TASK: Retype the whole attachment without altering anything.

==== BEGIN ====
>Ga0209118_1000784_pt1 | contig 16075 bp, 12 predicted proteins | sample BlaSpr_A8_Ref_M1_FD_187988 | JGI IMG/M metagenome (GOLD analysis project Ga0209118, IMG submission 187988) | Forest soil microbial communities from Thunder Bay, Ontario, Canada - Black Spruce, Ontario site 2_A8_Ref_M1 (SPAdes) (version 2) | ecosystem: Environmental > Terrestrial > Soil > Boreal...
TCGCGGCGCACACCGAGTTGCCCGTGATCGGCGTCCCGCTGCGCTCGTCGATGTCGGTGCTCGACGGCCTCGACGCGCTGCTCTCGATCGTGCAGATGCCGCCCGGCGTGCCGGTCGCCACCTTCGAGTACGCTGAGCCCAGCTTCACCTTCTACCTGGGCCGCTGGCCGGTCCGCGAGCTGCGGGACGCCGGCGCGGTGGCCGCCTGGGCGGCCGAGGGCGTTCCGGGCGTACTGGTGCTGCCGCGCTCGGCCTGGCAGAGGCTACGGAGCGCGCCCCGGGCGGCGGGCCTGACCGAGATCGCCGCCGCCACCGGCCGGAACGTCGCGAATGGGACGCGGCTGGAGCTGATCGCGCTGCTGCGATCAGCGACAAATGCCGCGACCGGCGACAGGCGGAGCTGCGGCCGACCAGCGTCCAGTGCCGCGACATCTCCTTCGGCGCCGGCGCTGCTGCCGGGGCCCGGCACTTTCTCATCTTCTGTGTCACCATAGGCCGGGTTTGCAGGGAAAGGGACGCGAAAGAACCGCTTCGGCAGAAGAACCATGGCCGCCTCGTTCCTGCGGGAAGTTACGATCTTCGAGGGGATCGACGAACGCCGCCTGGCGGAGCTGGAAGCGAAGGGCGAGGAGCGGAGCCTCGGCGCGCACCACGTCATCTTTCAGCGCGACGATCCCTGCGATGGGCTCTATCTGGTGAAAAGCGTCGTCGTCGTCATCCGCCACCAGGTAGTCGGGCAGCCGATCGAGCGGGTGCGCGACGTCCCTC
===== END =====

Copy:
>Ga0209118_1000784_pt1 | contig 16075 bp, 12 predicted proteins | sample BlaSpr_A8_Ref_M1_FD_187988 | JGI IMG/M metagenome (GOLD analysis project Ga0209118, IMG submission 187988) | Forest soil microbial communities from Thunder Bay, Ontario, Canada - Black Spruce, Ontario site 2_A8_Ref_M1 (SPAdes) (version 2) | ecosystem: Environmental > Terrestrial > Soil > Boreal...
TCGCGGCGCACACCGAGTTGCCCGTGATCGGCGTCCCGCTGCGCTCGTCGATGTCGGTGCTCGACGGCCTCGACGCGCTGCTCTCGATCGTGCAGATGCCGCCCGGCGTGCCGGTCGCCACCTTCGAGTACGCTGAGCCCAGCTTCACCTTCTACCTGGGCCGCTGGCCGGTCCGCGAGCTGCGGGACGCCGGCGCGGTGGCCGCCTGGGCGGCCGAGGGCGTTCCGGGCGTACTGGTGCTGCCGCGCTCGGCCTGGCAGAGGCTACGGAGCGCGCCCCGGGCGGCGGGCCTGACCGAGATCGCCGCCGCCACCGGCCGGAACGTCGCGAATGGGACGCGGCTGGAGCTGATCGCGCTGCTGCGATCAGCGACAAATGCCGCGACCGGCGACAGGCGGAGCTGCGGCCGACCAGCGTCCAGTGCCGCGACATCTCCTTCGGCGCCGGCGCTGCTGCCGGGGCCCGGCACTTTCTCATCTTCTGTGTCACCATAGGCCGGGTTTGCAGGGAAAGGGACGCGAAAGAACCGCTTCGGCAGAAGAACCATGGCCGCCTCGTTCCTGCGGGAAGTTACGATCTTCGAGGGGATCGACGAACGCCGCCTGGCGGAGCTGGAAGCGAAGGGCGAGGAGCGGAGCCTCGGCGCGCACCACGTCATCTTTCAGCGCGACGATCCCTGCGATGGGCTCTATCTGGTGAAAAGCGTCGTCGTCGTCATCCGCCACCAGGTAGTCGGGCAGCCGATCGAGCGGGTGCGCGACGTCCCTC